KETO CONVERSATIONS with Dr. Brendan Egan

‡These statements have not been evaluated by the Food and Drug Administration. This product is not intended to diagnose, treat, cure, or prevent any disease.

KETO CONVERSATIONS are an opportunity for you to gain valuable insights from the leading experts in the Prüvit community. In this episode, CEO Brian Underwood speaks with Dr. Brendan Egan about new aspects of his research into muscle preservation, the importance of metabolic health, and how exercise and nutrition habits affect both.

BRIAN UNDERWOOD: Some of you will recognize Dr. Egan from our Keto Academies, but for those of you who don’t know him, Dr. Egan is a professor of sports and exercise physiology at Dublin City University. 

He’s an incredible individual whose passion and focus is on Keto science and research, and I’m excited to hear what he’s excited about in the field of total body optimization.

BRENDAN EGAN: Thanks for having me on. As you mentioned I am an Exercise and Sport Scientist and my research specifically focuses on nutrition for performance purposes. And I consider performance to be a broader term. A lot of people will think of athletes but we do a lot of work with older adults as well.

UNDERWOOD: I think last time we spoke, you mentioned doing research into exogenous ketones and their connection to metabolic health. Could you tell the Prüvit community a little bit møre about that?

DR. EGAN: Of course! We were interested in metabolic health and the concept of healthy aging. We asked ourselves, what can be done from a nutrition and exercise standpoint to øptimize health across the course of a lifetime. 

What we found was, in terms of healthy aging, is that an individual needs a steady exercise habit. And that doesn’t necessarily have to involve going to the gym five times a week or training like you’re a triathlete. It isn’t one size fits all, everyone has to find their own form of activity or exercise that they like. 

But then we layered on top of that this whole question about nutrition and I suppose that’s where the keto conversation began. 

We had done numerous studies on protein supplementation, omega-3 supplementation, beetroot juice, caffeine and so many other types of bioactives. But about four to five years ago, we started looking into exogenous ketone supplementation.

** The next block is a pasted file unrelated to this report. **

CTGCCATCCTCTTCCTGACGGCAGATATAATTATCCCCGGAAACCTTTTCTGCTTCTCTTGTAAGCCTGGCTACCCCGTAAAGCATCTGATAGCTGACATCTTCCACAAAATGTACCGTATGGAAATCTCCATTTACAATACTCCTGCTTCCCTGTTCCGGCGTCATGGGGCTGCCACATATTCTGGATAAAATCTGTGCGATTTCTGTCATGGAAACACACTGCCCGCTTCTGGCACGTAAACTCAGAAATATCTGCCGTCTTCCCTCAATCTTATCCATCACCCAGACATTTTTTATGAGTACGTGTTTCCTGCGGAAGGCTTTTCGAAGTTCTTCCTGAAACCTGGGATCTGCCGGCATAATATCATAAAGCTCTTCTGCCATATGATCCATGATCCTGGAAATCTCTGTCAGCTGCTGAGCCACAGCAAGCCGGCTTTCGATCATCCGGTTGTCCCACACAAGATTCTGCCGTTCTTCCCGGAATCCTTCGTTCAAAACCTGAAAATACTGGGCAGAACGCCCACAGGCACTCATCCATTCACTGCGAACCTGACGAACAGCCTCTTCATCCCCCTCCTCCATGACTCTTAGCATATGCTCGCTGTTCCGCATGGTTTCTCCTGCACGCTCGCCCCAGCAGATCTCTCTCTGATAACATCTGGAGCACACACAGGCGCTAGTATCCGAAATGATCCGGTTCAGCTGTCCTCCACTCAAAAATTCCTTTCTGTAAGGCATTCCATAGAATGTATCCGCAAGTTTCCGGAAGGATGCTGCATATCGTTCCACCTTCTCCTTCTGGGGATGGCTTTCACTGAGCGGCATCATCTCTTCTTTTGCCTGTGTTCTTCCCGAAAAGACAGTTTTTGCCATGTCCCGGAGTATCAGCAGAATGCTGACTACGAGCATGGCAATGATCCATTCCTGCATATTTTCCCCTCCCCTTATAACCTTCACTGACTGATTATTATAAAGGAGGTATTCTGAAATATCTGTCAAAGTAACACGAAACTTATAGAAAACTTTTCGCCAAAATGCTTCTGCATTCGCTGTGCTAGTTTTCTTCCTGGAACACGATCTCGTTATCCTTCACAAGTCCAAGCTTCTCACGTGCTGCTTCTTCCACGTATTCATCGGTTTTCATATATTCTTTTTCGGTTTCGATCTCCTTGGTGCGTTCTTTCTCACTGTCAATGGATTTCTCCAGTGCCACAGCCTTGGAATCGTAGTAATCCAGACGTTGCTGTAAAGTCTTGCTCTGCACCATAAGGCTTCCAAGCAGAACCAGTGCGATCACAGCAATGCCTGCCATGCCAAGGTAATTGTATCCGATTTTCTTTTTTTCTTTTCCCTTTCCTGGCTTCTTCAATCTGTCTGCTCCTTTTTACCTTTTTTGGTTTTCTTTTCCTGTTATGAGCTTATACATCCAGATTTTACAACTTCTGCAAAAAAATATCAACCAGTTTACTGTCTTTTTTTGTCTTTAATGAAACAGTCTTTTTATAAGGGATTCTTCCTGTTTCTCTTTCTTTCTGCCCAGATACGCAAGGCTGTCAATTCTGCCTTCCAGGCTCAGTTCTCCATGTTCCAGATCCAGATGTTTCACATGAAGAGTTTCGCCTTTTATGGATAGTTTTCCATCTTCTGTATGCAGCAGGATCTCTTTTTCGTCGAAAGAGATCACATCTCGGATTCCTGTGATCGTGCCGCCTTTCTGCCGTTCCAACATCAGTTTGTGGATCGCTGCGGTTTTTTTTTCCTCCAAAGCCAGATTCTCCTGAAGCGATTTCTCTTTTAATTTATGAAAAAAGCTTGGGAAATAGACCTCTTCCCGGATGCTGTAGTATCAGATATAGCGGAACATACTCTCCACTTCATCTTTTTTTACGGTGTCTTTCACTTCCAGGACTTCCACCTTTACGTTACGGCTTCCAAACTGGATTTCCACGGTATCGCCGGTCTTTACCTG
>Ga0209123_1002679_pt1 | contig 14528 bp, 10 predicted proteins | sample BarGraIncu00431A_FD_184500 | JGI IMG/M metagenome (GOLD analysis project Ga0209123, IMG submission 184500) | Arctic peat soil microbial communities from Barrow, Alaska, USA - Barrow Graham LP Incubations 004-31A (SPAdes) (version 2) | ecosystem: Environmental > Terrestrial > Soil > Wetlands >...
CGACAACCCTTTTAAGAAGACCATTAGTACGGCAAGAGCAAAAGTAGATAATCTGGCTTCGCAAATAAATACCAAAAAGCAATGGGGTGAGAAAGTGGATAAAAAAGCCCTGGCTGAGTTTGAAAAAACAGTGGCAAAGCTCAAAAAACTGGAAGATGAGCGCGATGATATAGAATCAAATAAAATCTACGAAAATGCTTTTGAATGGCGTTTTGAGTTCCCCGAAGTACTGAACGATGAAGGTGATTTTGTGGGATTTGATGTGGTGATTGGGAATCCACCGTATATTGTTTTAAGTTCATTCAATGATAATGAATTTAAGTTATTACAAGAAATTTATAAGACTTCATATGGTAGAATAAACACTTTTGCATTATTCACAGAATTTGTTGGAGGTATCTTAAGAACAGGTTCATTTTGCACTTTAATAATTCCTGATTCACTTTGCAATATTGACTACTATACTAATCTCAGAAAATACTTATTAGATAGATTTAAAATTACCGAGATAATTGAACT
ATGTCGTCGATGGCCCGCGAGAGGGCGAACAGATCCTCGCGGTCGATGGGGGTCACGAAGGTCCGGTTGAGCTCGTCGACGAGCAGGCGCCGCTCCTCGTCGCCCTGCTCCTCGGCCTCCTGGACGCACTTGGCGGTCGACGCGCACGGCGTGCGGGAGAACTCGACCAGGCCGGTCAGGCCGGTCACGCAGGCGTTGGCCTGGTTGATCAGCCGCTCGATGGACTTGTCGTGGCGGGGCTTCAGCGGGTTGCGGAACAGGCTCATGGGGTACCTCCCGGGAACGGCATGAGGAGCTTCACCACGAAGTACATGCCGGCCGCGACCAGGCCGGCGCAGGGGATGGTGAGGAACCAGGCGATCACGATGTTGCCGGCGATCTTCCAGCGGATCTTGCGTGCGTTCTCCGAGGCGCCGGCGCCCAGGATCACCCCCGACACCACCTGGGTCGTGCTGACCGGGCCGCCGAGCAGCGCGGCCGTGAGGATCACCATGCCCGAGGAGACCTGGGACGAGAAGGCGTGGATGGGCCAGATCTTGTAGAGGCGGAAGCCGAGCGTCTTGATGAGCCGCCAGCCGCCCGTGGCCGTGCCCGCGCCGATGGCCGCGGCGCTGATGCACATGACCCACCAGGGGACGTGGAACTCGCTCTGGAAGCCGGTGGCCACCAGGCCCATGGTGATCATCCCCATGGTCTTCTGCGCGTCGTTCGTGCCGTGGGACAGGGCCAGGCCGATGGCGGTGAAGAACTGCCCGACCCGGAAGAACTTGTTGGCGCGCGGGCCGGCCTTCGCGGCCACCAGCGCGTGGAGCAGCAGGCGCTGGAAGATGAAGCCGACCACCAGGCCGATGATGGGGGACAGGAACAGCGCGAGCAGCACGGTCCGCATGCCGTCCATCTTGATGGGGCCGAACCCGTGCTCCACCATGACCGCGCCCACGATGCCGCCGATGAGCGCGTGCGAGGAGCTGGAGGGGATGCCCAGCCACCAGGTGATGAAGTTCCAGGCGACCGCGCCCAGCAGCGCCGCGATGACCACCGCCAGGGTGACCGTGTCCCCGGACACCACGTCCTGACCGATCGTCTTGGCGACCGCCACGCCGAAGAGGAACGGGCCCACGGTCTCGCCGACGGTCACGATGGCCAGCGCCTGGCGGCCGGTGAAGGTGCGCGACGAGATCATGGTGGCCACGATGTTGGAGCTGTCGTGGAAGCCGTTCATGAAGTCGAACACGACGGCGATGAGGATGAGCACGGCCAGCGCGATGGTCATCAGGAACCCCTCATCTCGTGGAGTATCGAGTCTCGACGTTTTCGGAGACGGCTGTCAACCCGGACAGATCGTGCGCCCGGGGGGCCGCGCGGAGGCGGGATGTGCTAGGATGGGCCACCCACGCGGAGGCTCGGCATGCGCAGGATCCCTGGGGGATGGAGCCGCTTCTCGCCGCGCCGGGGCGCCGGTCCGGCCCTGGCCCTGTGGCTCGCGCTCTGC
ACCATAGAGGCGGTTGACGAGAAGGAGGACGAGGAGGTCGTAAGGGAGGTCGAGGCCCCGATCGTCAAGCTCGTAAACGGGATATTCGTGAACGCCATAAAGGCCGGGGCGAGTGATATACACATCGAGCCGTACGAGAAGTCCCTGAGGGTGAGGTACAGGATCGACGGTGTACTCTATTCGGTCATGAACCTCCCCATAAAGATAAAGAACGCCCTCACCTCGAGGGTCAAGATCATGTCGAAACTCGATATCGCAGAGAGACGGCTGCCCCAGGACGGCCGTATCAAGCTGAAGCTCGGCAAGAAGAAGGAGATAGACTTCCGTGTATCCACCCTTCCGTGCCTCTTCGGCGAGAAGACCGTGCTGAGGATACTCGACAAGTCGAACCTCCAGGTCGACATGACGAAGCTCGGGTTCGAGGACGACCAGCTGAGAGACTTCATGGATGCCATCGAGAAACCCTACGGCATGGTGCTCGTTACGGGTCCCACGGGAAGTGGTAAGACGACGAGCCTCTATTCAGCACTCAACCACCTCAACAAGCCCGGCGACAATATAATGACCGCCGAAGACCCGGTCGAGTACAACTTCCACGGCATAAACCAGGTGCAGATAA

We started seeing results for athletic performance and wondered if ketones could have an effect on metabolic health as well. And what we found was that it actually has an anticatabolic effect, which means it could be applied to people with disorders relating to muscle deterioration or inflammation. 

UNDERWOOD: I’m curious, what inspired you to research this? Where does your passion come from?

DR. EGAN: My initial background was really in the area of sports science. Growing up in Ireland, I always played Gaelic games and still do. So I began to grow an interest in sports and exercise science from a young age. 

But academically speaking, the opportunities are relatively limited. Then about eight years ago, my mother had a bit of illness, I witnessed some friends struggle with their mobility and eventually become bed-bound, and it just struck me. I realized that everyone knew a little about exercise and that we should all be doing it, but there was something missing in people’s understanding. 

And I realized that a lot of the messaging around exercise is about losing weight, a lot of times ignoring muscle growth or maintenance. 

UNDERWOOD: I know that metabolic health is this term that might be confusing for some. Can you explain in layman’s terms, how important is the metabolic function? And how exogenous ketones can play a role?

DR. EGAN: It’s difficult to define metabolic health in layman’s terms because it covers a variety of lifestyle choices. Choices that could lead to certain types of cancer, Type II Diabetes, and a number of heart diseases.

For example, there are a lot of different strategies to deal Type II Diabetes, but we’ve found that the two big levelers are exercise and diet. And up until two years ago, despite a lot of preliminary research, most organizations were not recognizing that a low-carbohydrate diet could be a sort of first-line treatment. 

That all changed about a year ago when the ADA (American Diabetes Association) changed their policy to suggest that a lower carbohydrate diet therapy is a place to start when treating Type II Diabetes.

And in terms of exogenous ketones, I spoke at the last Keto Academy about the idea that exogenous ketones could have glucose-lowering capabilities. And that’s independent of diet and exercise. 

UNDERWOOD: I think that’s a great explanation and certainly helps my understanding. Well, I appreciate your time Brendan and I hope to hear møre about the research you all are doing down there at ASPI soon.


To watch the full video conversation, click here

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